The low interest rate environment we face has made fixed income the most challenging asset class to manage. As a portfolio manager, I am faced with a dilemma. I can invest in high-quality fixed income and receive little to no income or dramatically increase risk to achieve some income. In summary, there is no return being offered for safe fixed-income investments and the risk required to achieve a small amount of return is too great to be taken. So what am I doing with fixed income?
Sticking with Short-Term U.S. and International Treasuries
History has shown that no asset class provides better protection against a declining stock market than Treasuries. I typically use DFA Funds or the iShares Barclays 1-3 Year Treasury Bond Fund (SHY), SPDR Barclays Capital Short Term Intl ETF (BWZ) and WisdomTree Emerging Markets Local Debt Fund (ELD). Treasury prices have historically gone up as stock prices have gone down. This has not only provided investors with a form of insurance against a stock market decline, but also the treasury yield has provided investors with income.
Today, we face the reality that Treasuries provide little to no income, yet they still provide invaluable insurance against a decline in the stock market. I am maintaining my positions in short-term Treasuries.
Avoiding U.S. Investment Grade and High Yield Bonds
I am holding a small allocation of short-term corporate bonds, floating rate loans, and short-term high yield bonds. I often use mutual funds for my allocations but similar ETFs include: Vanguard Short Term Corporate Bond ETF (VCSH), SPDR Barclays Investment Grade Floating Rate ETF (FLRN), and PIMCO 0-5 Year High Yield Corp Bond Index ETF (HYS). Doing this reduces the risk that interest rates rise and accepts some credit risk.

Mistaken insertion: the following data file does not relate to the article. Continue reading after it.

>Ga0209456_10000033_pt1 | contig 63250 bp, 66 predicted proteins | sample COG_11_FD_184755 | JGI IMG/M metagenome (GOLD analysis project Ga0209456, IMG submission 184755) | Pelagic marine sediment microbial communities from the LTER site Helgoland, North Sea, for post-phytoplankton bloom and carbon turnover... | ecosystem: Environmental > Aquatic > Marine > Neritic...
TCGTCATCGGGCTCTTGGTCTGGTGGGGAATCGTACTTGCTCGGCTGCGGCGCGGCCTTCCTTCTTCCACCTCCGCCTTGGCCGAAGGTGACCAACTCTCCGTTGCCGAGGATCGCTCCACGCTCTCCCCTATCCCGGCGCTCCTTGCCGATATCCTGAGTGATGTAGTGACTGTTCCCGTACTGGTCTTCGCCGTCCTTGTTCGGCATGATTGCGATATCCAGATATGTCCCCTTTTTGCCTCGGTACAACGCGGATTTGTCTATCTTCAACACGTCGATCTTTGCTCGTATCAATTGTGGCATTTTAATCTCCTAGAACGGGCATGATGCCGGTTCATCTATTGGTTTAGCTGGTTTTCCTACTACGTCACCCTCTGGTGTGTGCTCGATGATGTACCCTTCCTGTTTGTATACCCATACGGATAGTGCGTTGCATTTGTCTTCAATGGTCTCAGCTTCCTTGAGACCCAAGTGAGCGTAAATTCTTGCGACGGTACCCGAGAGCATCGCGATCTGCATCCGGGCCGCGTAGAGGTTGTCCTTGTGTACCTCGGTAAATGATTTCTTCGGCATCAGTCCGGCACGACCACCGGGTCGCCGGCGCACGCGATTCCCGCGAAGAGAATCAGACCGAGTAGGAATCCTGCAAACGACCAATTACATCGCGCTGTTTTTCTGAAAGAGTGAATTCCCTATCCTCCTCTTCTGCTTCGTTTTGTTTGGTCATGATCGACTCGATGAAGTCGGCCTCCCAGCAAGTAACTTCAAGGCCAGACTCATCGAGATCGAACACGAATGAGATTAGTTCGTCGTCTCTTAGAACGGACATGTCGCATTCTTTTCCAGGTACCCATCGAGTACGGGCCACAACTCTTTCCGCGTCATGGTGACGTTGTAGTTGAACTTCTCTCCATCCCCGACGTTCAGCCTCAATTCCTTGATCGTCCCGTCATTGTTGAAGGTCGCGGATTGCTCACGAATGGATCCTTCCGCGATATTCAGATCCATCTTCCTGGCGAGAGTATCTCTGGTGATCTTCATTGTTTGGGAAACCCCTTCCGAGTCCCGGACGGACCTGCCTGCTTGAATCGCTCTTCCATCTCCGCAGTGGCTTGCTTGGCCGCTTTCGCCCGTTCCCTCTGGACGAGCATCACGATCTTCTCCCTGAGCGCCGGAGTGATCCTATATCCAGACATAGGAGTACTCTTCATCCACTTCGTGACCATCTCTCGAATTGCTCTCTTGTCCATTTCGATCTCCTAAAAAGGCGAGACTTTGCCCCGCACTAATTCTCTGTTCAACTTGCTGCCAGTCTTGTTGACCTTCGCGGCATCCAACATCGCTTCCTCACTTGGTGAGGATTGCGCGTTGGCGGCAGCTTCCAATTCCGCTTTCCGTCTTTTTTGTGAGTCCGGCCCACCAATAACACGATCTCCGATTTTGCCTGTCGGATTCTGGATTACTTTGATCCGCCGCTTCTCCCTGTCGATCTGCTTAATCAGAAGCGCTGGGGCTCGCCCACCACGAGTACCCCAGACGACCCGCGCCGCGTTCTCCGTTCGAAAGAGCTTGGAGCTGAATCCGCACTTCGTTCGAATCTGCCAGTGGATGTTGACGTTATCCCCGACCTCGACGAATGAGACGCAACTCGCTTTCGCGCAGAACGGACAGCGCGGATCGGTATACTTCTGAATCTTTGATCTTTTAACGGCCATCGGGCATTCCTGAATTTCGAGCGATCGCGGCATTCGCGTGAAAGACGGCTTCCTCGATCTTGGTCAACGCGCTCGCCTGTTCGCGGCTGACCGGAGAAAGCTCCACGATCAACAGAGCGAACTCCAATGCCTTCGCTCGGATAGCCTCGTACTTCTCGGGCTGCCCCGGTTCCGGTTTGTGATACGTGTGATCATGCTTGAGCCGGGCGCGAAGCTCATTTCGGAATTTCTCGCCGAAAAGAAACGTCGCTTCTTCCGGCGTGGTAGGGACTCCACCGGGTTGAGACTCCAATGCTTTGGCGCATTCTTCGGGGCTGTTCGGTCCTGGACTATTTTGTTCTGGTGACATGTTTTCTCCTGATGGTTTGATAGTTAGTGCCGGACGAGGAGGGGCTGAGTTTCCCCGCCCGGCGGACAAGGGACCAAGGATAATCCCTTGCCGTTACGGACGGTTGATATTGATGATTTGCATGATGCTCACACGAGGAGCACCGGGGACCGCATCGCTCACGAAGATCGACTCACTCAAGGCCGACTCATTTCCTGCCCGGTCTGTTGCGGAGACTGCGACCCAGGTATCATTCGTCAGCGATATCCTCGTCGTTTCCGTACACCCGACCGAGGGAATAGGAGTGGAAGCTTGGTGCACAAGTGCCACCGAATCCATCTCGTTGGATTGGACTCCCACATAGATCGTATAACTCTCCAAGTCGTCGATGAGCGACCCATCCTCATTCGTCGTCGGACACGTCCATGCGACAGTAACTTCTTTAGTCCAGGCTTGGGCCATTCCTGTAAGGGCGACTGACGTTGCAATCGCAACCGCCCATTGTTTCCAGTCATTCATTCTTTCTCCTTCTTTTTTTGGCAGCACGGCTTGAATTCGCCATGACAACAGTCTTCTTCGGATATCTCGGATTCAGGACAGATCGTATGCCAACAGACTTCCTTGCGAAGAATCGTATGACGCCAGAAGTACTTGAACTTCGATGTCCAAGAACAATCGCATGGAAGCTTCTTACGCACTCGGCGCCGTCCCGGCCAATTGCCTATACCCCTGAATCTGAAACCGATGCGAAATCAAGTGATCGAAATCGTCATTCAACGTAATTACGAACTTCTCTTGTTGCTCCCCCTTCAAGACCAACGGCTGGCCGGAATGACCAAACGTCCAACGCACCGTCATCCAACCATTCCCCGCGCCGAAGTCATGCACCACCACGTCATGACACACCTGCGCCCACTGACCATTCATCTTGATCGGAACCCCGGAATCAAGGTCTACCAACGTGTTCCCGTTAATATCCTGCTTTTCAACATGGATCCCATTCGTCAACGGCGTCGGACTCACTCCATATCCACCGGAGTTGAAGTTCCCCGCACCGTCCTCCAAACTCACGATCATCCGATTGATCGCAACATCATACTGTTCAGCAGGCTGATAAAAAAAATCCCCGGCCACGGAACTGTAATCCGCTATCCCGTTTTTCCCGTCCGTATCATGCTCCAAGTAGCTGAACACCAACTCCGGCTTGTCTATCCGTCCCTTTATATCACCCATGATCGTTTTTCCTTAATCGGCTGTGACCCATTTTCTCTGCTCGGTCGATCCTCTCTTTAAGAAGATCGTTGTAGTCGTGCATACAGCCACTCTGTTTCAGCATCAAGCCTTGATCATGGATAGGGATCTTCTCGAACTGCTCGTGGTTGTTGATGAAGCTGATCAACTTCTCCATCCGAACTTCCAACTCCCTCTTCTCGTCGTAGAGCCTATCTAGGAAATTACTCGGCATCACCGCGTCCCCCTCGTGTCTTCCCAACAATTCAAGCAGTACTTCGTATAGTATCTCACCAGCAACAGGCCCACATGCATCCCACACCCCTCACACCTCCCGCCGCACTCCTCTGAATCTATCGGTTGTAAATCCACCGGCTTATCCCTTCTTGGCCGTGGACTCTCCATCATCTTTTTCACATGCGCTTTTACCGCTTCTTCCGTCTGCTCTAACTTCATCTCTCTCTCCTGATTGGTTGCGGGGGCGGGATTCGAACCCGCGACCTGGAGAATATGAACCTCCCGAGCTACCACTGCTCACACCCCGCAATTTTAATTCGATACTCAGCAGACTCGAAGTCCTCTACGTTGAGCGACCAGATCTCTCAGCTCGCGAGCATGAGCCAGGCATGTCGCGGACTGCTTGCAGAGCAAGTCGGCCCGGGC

Capital that once went into the above mentioned investments is now being shifted to alternative investment strategies and equities. For the equity allocations I am using WisdomTree Total Dividend Fund (DTD), WisdomTree DEFA (DWM), and WisdomTree Emerging Markets Equity Income Fund (DEM).
Avoiding the Hunt for Yield
Bubbles begin and end when investors take increasing amounts of risk in an effort to seek a declining amount of return. The returns on short-term Treasuries have almost disappeared, but the risks remain the same. Most importantly, they provide invaluable portfolio insurance. This is in stark contrast to the decline in yields on medium- to long-term bonds and corporate bonds. In these assets, the effect of a shift in interest rates or slow down in the economy could cause a drastic reduction in price and this level of risk does not justify the low return potential.
Investors would be well served to hold onto their Treasuries to maintain their portfolio insurance and give up on the "Hunt for Yield."
Disclaimer: This article does not provide investment advice. It does provide the reader with content meant only as a broad overview for discussion & educational purposes.